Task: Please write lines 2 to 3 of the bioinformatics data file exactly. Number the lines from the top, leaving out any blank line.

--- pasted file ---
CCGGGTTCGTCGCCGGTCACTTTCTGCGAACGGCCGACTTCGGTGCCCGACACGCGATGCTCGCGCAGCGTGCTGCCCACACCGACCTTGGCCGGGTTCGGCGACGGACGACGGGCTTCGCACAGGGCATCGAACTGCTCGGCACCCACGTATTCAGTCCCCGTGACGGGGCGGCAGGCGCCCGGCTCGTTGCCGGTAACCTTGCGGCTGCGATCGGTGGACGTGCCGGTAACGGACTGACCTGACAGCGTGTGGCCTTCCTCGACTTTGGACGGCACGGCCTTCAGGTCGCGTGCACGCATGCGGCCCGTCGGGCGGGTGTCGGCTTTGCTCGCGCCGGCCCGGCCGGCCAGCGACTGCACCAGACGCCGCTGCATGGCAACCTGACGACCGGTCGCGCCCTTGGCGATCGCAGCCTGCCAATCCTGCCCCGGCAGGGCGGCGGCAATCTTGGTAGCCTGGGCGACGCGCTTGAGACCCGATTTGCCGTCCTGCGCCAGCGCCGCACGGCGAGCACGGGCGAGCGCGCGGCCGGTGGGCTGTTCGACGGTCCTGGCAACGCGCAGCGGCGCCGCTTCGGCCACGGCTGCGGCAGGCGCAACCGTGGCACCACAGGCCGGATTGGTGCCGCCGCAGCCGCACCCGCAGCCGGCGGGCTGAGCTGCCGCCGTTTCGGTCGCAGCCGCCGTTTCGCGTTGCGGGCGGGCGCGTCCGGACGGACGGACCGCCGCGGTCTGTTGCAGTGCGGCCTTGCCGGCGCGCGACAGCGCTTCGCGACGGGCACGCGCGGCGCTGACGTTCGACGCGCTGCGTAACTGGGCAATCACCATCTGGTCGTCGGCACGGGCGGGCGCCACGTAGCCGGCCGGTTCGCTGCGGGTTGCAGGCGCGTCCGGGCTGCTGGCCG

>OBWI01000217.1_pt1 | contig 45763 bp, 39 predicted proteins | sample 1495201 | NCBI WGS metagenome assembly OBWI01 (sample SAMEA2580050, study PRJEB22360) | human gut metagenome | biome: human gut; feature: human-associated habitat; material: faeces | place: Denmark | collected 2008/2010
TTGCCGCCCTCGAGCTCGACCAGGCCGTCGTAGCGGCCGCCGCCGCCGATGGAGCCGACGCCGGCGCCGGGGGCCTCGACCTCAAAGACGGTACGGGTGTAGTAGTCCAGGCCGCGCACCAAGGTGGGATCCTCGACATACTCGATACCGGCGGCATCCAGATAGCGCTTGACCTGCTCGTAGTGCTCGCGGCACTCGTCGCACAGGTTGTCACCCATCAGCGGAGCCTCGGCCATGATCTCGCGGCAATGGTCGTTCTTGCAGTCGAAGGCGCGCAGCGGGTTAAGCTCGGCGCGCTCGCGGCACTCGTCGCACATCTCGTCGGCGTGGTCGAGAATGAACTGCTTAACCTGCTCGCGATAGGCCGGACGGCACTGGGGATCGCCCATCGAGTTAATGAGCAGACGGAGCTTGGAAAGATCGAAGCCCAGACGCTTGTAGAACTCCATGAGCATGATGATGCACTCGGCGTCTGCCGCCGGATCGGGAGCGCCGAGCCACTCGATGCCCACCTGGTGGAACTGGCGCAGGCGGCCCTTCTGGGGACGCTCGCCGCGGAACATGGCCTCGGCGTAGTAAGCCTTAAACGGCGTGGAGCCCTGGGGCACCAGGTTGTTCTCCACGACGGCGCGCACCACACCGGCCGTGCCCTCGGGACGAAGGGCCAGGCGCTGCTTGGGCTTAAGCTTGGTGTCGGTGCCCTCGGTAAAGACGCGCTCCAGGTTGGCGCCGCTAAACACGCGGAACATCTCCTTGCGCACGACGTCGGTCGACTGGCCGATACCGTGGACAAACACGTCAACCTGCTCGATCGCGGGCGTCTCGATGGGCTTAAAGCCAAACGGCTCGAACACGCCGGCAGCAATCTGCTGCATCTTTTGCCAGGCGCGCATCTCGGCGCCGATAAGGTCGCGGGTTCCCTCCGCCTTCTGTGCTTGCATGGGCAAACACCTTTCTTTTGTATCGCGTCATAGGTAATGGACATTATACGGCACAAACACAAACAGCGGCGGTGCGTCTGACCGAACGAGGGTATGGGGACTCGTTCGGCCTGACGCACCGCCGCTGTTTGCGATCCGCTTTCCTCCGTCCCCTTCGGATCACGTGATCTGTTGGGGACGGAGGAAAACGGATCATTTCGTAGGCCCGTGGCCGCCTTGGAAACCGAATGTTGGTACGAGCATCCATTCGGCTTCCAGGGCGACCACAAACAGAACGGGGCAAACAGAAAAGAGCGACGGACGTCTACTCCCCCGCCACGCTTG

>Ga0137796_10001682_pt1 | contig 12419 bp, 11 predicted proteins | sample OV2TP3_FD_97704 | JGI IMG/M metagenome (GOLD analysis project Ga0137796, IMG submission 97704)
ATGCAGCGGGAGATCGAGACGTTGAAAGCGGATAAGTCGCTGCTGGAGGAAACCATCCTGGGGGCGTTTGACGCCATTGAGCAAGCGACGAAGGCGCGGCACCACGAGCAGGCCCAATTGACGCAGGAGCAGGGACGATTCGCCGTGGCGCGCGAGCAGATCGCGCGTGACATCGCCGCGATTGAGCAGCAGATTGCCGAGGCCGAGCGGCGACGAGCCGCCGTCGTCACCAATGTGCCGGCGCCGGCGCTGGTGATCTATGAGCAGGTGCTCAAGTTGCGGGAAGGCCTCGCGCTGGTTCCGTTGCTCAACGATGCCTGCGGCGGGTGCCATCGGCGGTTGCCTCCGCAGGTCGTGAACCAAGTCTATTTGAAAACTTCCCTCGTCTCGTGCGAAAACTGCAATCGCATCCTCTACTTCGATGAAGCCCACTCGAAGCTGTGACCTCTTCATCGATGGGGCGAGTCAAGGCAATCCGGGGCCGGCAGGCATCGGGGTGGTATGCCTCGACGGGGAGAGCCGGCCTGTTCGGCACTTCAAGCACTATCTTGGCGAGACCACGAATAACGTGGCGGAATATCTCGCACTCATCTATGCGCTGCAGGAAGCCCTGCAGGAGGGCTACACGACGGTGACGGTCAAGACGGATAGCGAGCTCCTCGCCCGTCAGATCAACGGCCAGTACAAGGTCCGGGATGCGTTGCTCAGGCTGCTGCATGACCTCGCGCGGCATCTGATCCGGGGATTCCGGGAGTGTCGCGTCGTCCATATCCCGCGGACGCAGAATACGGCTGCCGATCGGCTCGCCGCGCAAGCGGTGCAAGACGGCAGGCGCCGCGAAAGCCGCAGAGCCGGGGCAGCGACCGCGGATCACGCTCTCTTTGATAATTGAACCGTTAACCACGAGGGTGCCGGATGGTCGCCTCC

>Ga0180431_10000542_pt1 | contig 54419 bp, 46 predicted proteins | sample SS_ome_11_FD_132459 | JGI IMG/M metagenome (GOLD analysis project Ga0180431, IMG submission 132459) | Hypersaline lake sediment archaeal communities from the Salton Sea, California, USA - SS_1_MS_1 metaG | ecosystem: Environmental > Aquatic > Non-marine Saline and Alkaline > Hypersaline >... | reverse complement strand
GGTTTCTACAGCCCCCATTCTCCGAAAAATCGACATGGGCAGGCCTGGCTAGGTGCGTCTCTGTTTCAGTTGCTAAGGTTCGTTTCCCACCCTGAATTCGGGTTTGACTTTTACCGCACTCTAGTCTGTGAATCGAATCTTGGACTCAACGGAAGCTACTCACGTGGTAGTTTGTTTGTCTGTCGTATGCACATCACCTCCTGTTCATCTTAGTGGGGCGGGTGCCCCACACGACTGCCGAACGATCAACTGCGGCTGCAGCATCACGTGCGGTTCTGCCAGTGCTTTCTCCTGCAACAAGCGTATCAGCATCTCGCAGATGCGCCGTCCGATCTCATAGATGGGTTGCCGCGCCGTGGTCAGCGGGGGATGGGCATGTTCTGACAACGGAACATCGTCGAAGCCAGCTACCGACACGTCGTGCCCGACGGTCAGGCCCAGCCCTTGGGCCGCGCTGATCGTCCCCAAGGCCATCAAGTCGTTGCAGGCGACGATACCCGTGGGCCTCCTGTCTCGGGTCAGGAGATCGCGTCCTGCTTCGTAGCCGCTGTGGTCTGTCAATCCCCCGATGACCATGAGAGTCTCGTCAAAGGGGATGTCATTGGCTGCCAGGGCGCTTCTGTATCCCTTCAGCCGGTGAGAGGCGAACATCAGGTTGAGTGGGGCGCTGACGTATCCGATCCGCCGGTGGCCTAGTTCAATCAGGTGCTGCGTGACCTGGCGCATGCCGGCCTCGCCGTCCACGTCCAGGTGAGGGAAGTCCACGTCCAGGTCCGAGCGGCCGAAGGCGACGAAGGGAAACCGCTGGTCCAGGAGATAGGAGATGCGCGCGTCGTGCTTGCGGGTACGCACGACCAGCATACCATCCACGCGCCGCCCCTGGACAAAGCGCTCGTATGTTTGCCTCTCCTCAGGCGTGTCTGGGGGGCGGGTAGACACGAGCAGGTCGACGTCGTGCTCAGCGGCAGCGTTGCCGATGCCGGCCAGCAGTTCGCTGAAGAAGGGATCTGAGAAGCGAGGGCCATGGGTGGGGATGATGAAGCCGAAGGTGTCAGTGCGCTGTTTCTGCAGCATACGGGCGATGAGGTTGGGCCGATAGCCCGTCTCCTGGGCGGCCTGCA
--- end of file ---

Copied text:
>OBWI01000217.1_pt1 | contig 45763 bp, 39 predicted proteins | sample 1495201 | NCBI WGS metagenome assembly OBWI01 (sample SAMEA2580050, study PRJEB22360) | human gut metagenome | biome: human gut; feature: human-associated habitat; material: faeces | place: Denmark | collected 2008/2010
TTGCCGCCCTCGAGCTCGACCAGGCCGTCGTAGCGGCCGCCGCCGCCGATGGAGCCGACGCCGGCGCCGGGGGCCTCGACCTCAAAGACGGTACGGGTGTAGTAGTCCAGGCCGCGCACCAAGGTGGGATCCTCGACATACTCGATACCGGCGGCATCCAGATAGCGCTTGACCTGCTCGTAGTGCTCGCGGCACTCGTCGCACAGGTTGTCACCCATCAGCGGAGCCTCGGCCATGATCTCGCGGCAATGGTCGTTCTTGCAGTCGAAGGCGCGCAGCGGGTTAAGCTCGGCGCGCTCGCGGCACTCGTCGCACATCTCGTCGGCGTGGTCGAGAATGAACTGCTTAACCTGCTCGCGATAGGCCGGACGGCACTGGGGATCGCCCATCGAGTTAATGAGCAGACGGAGCTTGGAAAGATCGAAGCCCAGACGCTTGTAGAACTCCATGAGCATGATGATGCACTCGGCGTCTGCCGCCGGATCGGGAGCGCCGAGCCACTCGATGCCCACCTGGTGGAACTGGCGCAGGCGGCCCTTCTGGGGACGCTCGCCGCGGAACATGGCCTCGGCGTAGTAAGCCTTAAACGGCGTGGAGCCCTGGGGCACCAGGTTGTTCTCCACGACGGCGCGCACCACACCGGCCGTGCCCTCGGGACGAAGGGCCAGGCGCTGCTTGGGCTTAAGCTTGGTGTCGGTGCCCTCGGTAAAGACGCGCTCCAGGTTGGCGCCGCTAAACACGCGGAACATCTCCTTGCGCACGACGTCGGTCGACTGGCCGATACCGTGGACAAACACGTCAACCTGCTCGATCGCGGGCGTCTCGATGGGCTTAAAGCCAAACGGCTCGAACACGCCGGCAGCAATCTGCTGCATCTTTTGCCAGGCGCGCATCTCGGCGCCGATAAGGTCGCGGGTTCCCTCCGCCTTCTGTGCTTGCATGGGCAAACACCTTTCTTTTGTATCGCGTCATAGGTAATGGACATTATACGGCACAAACACAAACAGCGGCGGTGCGTCTGACCGAACGAGGGTATGGGGACTCGTTCGGCCTGACGCACCGCCGCTGTTTGCGATCCGCTTTCCTCCGTCCCCTTCGGATCACGTGATCTGTTGGGGACGGAGGAAAACGGATCATTTCGTAGGCCCGTGGCCGCCTTGGAAACCGAATGTTGGTACGAGCATCCATTCGGCTTCCAGGGCGACCACAAACAGAACGGGGCAAACAGAAAAGAGCGACGGACGTCTACTCCCCCGCCACGCTTG